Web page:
Helios (ˈhiːli.ɒs/; Greek: Ἥλιος "Sun", Latinized as Helius) was the personification of the Sun in Greek mythology. Homer often calls him simply Titan or Hyperion, while Hesiod (Theogony 371) and the Homeric Hymn separate him as a son of the Titans Hyperion and Theia (Hesiod) or Euryphaessa (Homeric Hymn) and brother of the goddesses Selene, the moon, and Eos, the dawn. The names of these three were also the common Greek words for Sun, Moon and dawn. Ovid also calls him Titan, in fact "lumina Titan". The Emperor Julian the Apostate, forsook to show Romans that Helios was the only true god, and that the other Roman gods were just an image or manifestations of the supreme solar divinity, during that time the solar monotheism was the official religion of the Roman Empire, and Sol Invictus, was recognized as the supreme god.
Helios was imagined as a handsome god crowned with the shining aureole of the Sun, who drove the chariot of the sun across the sky each day to earth-circling Oceanus and through the world-ocean returned to the East at night. Homer described Helios's chariot as drawn by solar steeds (Iliad xvi.779); later Pindar described it as drawn by "fire-darting steeds" (Olympian Ode 7.71). Still later, the horses were given fiery names: Pyrois, Aeos, Aethon, and Phlegon.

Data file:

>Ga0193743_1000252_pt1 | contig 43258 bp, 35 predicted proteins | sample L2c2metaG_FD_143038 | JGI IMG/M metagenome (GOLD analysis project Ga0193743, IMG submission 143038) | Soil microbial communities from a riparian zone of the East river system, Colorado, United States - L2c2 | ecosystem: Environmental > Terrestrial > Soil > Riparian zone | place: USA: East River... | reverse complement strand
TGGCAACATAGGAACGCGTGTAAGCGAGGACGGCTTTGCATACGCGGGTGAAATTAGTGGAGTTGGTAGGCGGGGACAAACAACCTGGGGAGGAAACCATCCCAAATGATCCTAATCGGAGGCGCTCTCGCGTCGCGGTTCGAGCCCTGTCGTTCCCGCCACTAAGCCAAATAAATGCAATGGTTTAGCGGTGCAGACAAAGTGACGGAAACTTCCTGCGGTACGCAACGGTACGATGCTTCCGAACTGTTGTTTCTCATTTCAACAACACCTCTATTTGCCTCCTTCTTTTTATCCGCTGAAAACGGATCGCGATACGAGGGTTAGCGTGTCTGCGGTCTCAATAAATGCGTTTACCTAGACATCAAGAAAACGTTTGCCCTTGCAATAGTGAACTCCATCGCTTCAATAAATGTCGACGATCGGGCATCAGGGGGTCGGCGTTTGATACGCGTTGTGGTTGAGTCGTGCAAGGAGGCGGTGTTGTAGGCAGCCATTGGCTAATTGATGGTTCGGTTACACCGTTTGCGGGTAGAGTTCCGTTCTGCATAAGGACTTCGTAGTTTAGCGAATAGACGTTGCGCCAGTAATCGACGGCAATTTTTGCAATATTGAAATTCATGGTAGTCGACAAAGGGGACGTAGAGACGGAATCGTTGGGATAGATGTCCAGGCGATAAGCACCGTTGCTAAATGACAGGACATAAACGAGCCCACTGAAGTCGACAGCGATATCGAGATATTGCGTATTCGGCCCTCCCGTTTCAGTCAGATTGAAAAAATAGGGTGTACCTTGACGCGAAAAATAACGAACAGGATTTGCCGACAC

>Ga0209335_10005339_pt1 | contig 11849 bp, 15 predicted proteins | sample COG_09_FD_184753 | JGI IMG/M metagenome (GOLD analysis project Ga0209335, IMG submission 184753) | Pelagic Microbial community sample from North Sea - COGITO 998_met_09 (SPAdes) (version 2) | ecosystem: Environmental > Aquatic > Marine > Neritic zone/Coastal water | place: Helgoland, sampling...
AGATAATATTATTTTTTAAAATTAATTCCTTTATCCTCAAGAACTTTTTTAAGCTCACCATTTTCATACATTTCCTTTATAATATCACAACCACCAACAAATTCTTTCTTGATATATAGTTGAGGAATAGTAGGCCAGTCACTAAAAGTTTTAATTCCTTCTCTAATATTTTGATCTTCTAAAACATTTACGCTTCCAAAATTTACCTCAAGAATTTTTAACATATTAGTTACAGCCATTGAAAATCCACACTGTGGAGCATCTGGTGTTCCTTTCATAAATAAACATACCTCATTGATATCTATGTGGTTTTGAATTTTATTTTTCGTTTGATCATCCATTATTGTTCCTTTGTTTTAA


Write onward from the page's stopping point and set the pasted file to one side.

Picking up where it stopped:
As time passed, Helios was increasingly identified with the god of light, Apollo. However, in spite of their syncretism, they were also often viewed as two distinct gods (Helios was a Titan, whereas Apollo was an Olympian). The equivalent of Helios in Roman mythology was Sol, specifically Sol Invictus.